SURF Faculty Mentors

Jun Hee Lee

Associate Professor, Molecular & Integrative Physiology
Research Associate Professor, Gerontology

Dr. Lee focuses on diverse physiologies including growth, development and aging that are controlled by signal transduction networks. Recently, our research has revealed that Sestrin, a stress-inducible protein, is a feedback inhibitor of mTOR signaling, and that loss of Sestrin can cause various chronic mTOR-associated pathologies, such as fat accumulation, mitochondrial dysfunction, cardiac arrhythmia and muscle degeneration. These phenotypes are quite similar to those associated with obesity, aging and lack of exercise, which are currently some of the major public health issues facing our society. We expect that further research on mammalian Sestrin-family proteins may provide a novel way to attenuate aging and prevent or treat age-associated diseases in humans.

Malcolm Low

Malcolm Low

Professor, Molecular & Integrative Physiology
Professor, Internal Medicine

Dr. Low is Professor of the Departments of Molecular & Integrative Physiology and Internal Medicine at the University of Michigan Medical School. He is also an Investigator of the Brehm Center for Diabetes Research. Research in his lab is focused on determining how the hypothalamus integrates environmental and interoceptive sensory information to maintain neuroendocrine homeostasis and energy balance. He is an internationally recognized expert in the generation and analysis of mutant mouse models and currently uses a combination of molecular genetic, endocrine, and behavioral approaches to characterize the physiological functions of neuropeptides and G-protein coupled receptors that are highly expressed in hypothalamic neural circuits, particularly proopiomelanocortin (POMC), MC4-receptor, enkephalin, dynorphin, mu-opioid receptor, corticotropin releasing hormone, somatostatin, dopamine, and dopamine D2-like receptors. POMC neurons play a critical role in the regulation of appetite and metabolism and dysfunction in their associated neural circuits can produce morbid obesity. A current major project in the Low lab is to dissect the functional significance of the recently discovered neuronal enhancers in POMC using targeted deletions of individual or multiple enhancer sequences in mutant mice.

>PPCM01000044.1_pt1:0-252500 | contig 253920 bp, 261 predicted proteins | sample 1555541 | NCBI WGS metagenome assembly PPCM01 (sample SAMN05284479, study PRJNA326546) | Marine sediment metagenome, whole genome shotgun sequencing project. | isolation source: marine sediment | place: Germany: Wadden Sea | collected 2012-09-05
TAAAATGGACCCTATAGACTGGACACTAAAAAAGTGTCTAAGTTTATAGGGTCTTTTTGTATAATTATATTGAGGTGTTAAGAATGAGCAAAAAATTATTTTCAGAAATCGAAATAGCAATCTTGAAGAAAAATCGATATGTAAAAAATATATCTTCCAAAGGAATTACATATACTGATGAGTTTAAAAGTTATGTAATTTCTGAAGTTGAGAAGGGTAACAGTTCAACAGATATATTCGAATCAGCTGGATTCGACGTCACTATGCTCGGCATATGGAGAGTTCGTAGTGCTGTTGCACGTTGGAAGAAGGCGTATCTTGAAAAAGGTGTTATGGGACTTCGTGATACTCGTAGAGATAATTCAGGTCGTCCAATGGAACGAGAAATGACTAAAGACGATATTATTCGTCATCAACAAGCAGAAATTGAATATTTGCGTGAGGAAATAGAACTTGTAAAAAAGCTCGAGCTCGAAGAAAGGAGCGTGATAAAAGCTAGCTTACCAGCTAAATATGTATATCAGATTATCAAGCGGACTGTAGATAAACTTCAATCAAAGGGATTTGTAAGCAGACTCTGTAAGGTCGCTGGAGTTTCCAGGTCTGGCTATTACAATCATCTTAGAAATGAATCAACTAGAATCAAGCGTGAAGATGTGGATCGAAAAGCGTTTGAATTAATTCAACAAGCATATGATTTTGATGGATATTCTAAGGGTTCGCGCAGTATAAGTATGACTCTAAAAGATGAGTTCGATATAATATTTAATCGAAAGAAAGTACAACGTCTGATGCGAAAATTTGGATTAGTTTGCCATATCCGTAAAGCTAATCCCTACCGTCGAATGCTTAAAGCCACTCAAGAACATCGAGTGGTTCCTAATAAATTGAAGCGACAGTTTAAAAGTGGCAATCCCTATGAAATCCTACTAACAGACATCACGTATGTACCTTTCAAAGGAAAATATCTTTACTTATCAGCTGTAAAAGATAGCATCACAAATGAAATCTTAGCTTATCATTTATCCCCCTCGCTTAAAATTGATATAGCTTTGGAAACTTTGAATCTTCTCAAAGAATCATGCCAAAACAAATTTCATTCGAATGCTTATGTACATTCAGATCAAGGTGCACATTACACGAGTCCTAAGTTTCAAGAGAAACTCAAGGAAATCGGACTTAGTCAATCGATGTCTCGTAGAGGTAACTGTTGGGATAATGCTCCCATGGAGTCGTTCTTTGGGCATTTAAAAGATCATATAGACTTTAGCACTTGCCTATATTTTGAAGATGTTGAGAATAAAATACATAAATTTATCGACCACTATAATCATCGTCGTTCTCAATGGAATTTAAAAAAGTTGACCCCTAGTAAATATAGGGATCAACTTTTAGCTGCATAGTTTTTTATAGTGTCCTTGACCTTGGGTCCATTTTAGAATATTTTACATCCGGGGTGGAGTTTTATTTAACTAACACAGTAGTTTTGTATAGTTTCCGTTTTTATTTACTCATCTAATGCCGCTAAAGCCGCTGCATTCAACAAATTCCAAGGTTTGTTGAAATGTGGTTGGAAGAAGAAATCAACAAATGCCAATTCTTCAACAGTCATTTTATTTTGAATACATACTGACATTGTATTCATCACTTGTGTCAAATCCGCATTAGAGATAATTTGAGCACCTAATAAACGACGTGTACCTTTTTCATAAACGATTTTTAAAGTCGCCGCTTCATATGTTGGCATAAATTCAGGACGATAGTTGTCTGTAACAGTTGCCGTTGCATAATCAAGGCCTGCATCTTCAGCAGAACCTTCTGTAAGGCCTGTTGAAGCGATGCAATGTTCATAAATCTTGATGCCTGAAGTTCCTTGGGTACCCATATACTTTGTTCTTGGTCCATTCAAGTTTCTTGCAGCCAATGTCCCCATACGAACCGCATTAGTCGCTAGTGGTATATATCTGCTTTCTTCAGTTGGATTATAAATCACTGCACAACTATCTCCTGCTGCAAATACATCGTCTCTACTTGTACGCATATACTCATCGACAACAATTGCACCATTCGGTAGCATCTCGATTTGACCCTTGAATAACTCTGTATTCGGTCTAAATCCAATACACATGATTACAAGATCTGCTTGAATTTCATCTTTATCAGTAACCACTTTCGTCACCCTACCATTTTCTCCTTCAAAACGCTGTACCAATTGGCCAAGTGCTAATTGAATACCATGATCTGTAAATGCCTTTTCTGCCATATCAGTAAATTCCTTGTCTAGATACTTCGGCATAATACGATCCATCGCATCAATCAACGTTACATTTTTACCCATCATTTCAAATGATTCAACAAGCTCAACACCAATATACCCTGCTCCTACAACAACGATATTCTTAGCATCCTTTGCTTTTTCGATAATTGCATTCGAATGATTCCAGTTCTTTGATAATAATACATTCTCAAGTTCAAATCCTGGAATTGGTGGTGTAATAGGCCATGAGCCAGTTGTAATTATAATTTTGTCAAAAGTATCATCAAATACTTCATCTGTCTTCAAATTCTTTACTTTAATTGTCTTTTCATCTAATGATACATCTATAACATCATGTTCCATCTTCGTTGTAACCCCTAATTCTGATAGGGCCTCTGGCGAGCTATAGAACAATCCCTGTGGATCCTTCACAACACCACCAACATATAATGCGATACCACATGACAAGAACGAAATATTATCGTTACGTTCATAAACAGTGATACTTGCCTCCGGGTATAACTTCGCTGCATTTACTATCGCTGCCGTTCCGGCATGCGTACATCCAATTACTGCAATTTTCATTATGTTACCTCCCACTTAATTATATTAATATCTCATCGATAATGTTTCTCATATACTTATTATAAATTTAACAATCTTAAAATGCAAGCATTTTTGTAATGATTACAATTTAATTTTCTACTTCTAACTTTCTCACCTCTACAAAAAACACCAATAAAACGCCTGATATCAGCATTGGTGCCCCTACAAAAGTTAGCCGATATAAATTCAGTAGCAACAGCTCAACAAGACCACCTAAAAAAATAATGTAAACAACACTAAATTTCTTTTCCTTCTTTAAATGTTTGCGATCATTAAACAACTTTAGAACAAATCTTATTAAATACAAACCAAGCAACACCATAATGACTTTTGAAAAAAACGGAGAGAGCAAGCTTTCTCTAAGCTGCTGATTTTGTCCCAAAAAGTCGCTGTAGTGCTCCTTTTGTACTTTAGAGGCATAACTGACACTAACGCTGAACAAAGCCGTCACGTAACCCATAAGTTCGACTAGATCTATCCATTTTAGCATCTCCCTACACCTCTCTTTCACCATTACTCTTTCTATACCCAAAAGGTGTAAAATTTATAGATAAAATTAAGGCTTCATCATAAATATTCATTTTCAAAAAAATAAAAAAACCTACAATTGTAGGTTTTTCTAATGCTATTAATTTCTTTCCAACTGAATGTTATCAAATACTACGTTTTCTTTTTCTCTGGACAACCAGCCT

Dr. Low is NOT accepting summer fellows for 2022.

Costas A. Lyssiotis

Maisel Research Professor, Oncology
Associate Professor, Molecular & Integrative Physiology
Associate Professor, Internal Medicine

Dr. Costas is Associate Professor of Molecular & Integrative Physiology. His lab studies the biochemical pathways and metabolic requirements that enable tumor survival and growth and, in particular, how this information can be used to design targeted therapies. Among his many contributions, Dr. Lyssiotis demonstrated that pancreatic cancers are addicted to glucose and glutamine and use these nutrients in previously undescribed pathways to make DNA and to generate free radical-combating antioxidants, respectively.

Ormond MacDougald

Ormond MacDougald

John A. Faulkner Collegiate Professor of Molecular & Integrative Physiology
Professor, Internal Medicine

Dr. MacDougald is the John A. Faulkner Collegiate Professor of Physiology within the Molecular & Integrative Physiology department. To combat the rising incidence of obesity and associated metabolic diseases, the goal of his lab is to investigate how adipocytes throughout the body develop, function, and interact with other cell types near and afar.

Daniel Michele

Professor, Molecular & Integrative Physiology
Professor, Internal Medicine

Dr. Michele is Professor of Molecular & Integrative Physiology at the University of Michigan Medical School. Dr. Michele's laboratory is interested in the molecular mechanisms of human diseases of skeletal and cardiac muscle. Currently, we are focused on the mechanisms of muscular dystrophy associated with mutations in the transmembrane dystrophin-glycoprotein complex and abnormal glycosylation of the central protein in this complex, dystroglycan. The cellular mechanisms of dystroglycan modification and the resulting pathways leading to muscular dystrophy and cardiomyopathy are currently unclear. We are exploring these pathways using spontaneous mutant, traditional and conditional targeted mouse models as well as human patient samples.

Subramaniam Pennathur

Norman Radin Professor, Nephrology
Division of Nephrology Chief
Michigan Kidney Translational Research Center Director
Professor, Internal Medicine
Associate Professor, Molecular & Integrative Physiology